“Melching’s incredible journey from Illinois to Africa, from graduate student to great humanitarian, is paralleled by the journey of the countless women touched by her work: a journey to understanding, empowerment and human dignity.”

Meet the Author

Aimee Molloy has collaborated on seven books, including Maziar Bahari's Then They Came for Me: A Family's Story of Love, Captivity, and Survival and Pam Cope's Jantsen's Gift: A True Story of Grief, Rescue, and Grace. She lives in Brooklyn, New York, with her husband and daughter.

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However Long the Night: Molly Melching's Journey to Help Millions of African Women and Girls Triumph 4.3 out of 5 based on 0 ratings. 3 reviews.
LauraFabiani More than 1 year ago
Wow, this book was such an inspirational read! There were moments when I was in tears and others when I wanted to whoop for joy. It is a book that every person, but especially women, can appreciate because it is the amazing story of Molly Melching, a fearless woman, known as one of the "most powerful women in women's rights". Through education and respect, she led African women to stand up for their rights and helped them celebrate their freedom. However Long the Night reads like a novel. It is the story of Molly, an American university student who went to Senegal in 1974 and decided to stay, loving the people of that land, their culture and their warmth. Feeling at home in a country so unlike her own, Molly saw the needs of the people. With the help of several Senegalese scholars, she opened a children's center, “where she used elements of traditional African culture to reach out-of-school children in their native Wolof language.” After experiencing life in remote African villages, Molly founded Tostan, an organization that promoted learning through education based on human rights, where villagers learned to read and write, and how to take care of themselves and their families through proper health care. This is where the topic of female genital cutting came up, a topic known as “the tradition” and never discussed, seen as a loving act to prepare a daughter for marriage. By empowering women through discussion and human rights education, Molly helped revolutionize how Africans viewed their traditions without ever judging or criticizing. Her organization succeeded where many others failed. What touched me the most is how she involved the religious leaders and the village chiefs, the men, to understand the dangers of female genital cutting. Molly understood and saw the African wisdom beneath the uneducated. She trained all her staff to respect the African way so that through dignity, perseverance and patience, the African women took a stand and made the changes that would help all their future generations to triumph. This is an important story because we can all learn from how Molly helped bring about change. This selfless woman dedicated her life to achieve what may have seemed impossible. I was inspired, uplifted and greatly touched by, not just her story, but that of all the African women and men who played a part in shaking their world for the better. A remarkable and unforgettable book—one of the best books I've read this year. Highly recommended.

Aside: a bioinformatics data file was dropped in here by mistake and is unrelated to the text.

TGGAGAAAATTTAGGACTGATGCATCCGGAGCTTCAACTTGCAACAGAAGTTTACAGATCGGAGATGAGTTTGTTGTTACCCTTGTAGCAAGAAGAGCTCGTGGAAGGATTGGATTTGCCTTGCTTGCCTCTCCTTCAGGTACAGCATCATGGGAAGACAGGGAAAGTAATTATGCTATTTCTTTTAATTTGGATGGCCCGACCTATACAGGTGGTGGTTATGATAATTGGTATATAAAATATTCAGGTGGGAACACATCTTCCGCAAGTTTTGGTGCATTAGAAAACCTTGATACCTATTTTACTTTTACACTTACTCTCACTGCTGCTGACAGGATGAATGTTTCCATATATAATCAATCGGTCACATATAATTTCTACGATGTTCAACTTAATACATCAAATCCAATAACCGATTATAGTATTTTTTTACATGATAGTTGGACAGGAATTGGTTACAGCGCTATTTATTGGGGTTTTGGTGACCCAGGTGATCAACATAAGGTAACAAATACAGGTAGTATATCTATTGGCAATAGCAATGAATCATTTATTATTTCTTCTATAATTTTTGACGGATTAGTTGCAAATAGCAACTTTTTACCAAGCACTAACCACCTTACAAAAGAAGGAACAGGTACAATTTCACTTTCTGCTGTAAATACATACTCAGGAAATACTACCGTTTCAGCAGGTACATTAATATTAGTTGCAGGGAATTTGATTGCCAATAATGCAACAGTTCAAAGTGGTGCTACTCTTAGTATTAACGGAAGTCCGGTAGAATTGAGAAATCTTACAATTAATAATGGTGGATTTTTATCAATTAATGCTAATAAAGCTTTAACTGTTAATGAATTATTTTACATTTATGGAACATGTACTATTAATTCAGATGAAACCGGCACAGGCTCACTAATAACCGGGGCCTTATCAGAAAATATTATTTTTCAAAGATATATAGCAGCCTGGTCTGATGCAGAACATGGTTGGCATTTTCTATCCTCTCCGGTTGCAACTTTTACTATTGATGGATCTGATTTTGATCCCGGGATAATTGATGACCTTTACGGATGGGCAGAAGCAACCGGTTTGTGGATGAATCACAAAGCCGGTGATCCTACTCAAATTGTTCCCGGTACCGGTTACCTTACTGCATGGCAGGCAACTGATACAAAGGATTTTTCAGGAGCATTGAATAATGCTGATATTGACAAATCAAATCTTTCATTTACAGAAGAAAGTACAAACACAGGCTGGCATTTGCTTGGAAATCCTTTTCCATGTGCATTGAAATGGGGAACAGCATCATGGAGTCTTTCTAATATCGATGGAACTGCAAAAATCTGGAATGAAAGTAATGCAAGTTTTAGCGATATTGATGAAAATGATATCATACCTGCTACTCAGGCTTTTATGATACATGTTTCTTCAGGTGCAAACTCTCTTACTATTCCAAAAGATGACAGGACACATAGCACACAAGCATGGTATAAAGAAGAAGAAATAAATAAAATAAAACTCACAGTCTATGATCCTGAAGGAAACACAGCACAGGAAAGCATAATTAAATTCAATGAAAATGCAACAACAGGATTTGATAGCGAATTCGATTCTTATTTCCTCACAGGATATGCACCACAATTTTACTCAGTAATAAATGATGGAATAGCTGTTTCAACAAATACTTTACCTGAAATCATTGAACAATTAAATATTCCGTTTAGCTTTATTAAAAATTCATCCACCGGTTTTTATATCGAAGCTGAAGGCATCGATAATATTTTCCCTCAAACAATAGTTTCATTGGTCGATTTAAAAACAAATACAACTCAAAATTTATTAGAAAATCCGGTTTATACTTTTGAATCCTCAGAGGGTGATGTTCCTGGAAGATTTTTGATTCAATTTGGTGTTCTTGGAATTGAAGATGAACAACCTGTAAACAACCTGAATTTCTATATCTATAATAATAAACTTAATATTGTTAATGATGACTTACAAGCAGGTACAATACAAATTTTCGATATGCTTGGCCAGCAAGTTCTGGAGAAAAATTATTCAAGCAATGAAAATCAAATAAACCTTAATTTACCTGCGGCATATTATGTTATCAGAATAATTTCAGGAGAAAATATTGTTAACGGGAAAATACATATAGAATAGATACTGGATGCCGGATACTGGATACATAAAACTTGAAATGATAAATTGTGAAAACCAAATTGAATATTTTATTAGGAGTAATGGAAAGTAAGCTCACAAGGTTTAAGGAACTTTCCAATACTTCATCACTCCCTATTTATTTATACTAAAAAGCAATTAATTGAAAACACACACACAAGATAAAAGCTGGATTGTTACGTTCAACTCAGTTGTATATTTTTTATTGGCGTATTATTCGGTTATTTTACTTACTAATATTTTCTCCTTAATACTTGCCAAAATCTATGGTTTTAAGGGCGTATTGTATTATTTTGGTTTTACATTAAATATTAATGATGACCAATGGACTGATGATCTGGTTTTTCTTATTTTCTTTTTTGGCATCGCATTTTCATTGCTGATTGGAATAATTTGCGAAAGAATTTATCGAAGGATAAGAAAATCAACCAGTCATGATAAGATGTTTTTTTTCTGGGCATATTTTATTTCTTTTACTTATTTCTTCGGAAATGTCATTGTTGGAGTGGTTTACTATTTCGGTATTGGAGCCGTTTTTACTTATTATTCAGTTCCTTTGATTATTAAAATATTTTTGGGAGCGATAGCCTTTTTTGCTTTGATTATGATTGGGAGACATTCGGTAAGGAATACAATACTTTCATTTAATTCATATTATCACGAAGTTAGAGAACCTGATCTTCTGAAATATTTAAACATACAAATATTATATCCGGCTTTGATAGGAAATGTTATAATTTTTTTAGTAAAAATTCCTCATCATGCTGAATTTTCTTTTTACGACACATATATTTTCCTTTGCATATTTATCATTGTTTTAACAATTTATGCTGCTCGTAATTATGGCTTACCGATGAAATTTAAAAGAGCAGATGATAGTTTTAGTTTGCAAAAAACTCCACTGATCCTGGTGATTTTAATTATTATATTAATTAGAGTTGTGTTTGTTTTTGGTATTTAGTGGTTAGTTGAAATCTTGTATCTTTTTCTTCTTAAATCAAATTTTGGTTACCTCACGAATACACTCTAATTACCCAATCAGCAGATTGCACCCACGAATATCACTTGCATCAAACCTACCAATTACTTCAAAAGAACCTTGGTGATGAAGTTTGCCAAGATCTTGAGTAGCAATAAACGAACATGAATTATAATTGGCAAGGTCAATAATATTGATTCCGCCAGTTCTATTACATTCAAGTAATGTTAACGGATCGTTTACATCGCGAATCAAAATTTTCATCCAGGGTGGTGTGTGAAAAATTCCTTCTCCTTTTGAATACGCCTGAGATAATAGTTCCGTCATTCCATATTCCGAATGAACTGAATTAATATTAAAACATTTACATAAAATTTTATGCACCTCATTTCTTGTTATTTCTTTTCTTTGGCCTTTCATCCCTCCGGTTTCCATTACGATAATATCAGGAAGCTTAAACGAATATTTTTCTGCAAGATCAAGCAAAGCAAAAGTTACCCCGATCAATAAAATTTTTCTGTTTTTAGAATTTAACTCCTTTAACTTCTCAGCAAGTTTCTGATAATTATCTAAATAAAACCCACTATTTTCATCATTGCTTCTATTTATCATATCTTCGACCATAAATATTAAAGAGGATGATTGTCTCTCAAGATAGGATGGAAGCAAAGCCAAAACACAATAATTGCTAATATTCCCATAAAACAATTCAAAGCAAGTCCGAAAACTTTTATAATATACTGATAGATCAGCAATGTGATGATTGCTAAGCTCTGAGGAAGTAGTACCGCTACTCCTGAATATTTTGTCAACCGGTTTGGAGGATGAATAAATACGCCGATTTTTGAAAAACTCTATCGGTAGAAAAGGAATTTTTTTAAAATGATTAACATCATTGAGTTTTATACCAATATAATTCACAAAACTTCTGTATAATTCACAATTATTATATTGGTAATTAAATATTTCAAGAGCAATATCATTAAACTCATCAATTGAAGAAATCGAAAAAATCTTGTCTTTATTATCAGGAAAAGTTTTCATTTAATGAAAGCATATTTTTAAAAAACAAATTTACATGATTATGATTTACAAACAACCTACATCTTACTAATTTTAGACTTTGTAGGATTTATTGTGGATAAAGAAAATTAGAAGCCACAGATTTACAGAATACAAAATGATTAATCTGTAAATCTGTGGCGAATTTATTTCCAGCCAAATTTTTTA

DebSimon More than 1 year ago
I applaud the grass roots movement Mollie Melching spearheaded which resulted in a social revolution ending female genitalia mutilation in Senegal. However this is not literature but rather a historical script or reference. Mollie's efforts are worthy of top humanitarian recognition and awards, but this book is both poorly written and edited in unending choppy 1st, 2nd, and 3rd person perspectives. I was never swept away or felt transported to the place and time. Mollie's legacy deserves better than this.
Anonymous More than 1 year ago
An amazing, inspiring story of Molly Melching's courageous, fearless and brilliant work. She's our present day heroine!